Mon. Sep 27th, 2021

There is no divorce law in the Philippines. While there have been attempts over the years to pass a divorce law, none have seen fruition. Aside from Vatican City State (where most of the residents claim to be celibate) the Philippines remains the only country in the world without a divorce law.

While there is a divorce bill in the Philippine House of Representatives currently floating around, the bill has to pass the Senate. If it passes the House and the Senate, it goes to the President. It then requires the signature of the President to become law.

Here’s the bacon without the sizzle:

photo courtesy of Phoua_Vang @pixabay.com

SHORT CUT #5

If you’re a celebrity or politician in the Philippines, obtaining an annulment is fairly quick and easy.

Some famous celebrity couples and politicians in the Philippines who were granted annulments include:

  • Sharon Cuneta and Gabby Concepcion (Sharon later married current Senator Kiko Pangilinan.)
  • Kris Aquino and James Yap Read (Kris Aquino is the sister of the late former President Benigno Aquino III.)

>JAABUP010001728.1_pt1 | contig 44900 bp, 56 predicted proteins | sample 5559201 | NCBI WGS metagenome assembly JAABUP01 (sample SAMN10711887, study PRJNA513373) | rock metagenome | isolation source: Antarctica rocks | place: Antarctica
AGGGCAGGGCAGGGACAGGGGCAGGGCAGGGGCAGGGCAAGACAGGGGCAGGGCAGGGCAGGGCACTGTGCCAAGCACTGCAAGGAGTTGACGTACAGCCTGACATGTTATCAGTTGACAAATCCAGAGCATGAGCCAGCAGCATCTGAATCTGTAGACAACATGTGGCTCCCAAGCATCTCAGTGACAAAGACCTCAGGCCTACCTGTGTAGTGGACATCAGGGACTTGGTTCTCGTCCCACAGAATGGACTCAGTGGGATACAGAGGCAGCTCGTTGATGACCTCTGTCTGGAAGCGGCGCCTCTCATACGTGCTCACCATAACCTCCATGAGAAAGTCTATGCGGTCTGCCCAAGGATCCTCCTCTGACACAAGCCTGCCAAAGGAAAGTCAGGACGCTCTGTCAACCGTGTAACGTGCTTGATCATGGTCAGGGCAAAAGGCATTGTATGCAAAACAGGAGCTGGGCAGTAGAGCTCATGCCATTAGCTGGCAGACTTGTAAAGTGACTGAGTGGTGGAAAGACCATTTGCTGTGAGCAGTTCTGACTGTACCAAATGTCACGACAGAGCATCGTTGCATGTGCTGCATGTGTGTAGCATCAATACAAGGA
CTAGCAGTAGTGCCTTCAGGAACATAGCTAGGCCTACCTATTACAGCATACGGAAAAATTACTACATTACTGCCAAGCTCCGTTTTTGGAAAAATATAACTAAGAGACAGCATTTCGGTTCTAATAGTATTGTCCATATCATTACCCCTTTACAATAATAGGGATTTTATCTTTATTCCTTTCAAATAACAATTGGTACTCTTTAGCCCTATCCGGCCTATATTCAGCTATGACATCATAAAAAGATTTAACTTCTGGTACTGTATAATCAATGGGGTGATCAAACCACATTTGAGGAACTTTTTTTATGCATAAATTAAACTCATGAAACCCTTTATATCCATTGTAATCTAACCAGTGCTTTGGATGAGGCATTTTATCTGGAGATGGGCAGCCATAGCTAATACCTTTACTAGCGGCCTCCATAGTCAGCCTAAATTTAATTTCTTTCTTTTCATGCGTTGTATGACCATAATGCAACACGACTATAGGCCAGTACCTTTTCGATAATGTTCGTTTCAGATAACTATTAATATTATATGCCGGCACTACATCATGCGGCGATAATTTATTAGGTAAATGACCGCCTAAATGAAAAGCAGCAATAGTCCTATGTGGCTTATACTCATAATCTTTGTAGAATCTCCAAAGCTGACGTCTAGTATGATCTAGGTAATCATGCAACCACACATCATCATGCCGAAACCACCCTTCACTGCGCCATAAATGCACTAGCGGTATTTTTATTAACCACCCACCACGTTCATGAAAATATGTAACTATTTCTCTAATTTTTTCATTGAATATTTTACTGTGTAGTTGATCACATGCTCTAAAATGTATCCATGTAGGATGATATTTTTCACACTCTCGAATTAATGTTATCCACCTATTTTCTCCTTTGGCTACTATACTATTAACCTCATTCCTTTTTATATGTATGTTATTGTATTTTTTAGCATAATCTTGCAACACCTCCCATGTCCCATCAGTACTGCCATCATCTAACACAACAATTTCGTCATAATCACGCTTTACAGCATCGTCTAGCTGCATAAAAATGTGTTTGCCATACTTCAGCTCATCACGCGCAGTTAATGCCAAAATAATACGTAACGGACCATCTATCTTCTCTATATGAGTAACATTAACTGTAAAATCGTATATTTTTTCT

• Current President Rodrigo Duterte and Elizabeth Zimmerman Duterte. The couple was married for 27 years. Duterte’s current partner is “Honeylet” Salvador Avanceñanow.  
  • “Chiz” Guevarra Escudero and Christine Elizabeth Flores. Escudero is a former Senator and is now Governor of Sorsogon. He later married Filipina actress Heart Evangelista.

The majority of Filipino celebrities and politicians I researched had their annulments in one to two years. However, I realize that many of my readers are probably not celebrities or politicians.

SHORTCUT #4:

If you’re a rich foreigner (or Filipino) in the Philippines and you’re not a politician or celebrity, your path to an annulment can be very costly. However, your annulment could be processed in a short time.

I’ve personally spoken to a Canadian expat who was trying to obtain an annulment for his Filipina girlfriend. She had been trying for years to get one but to no avail.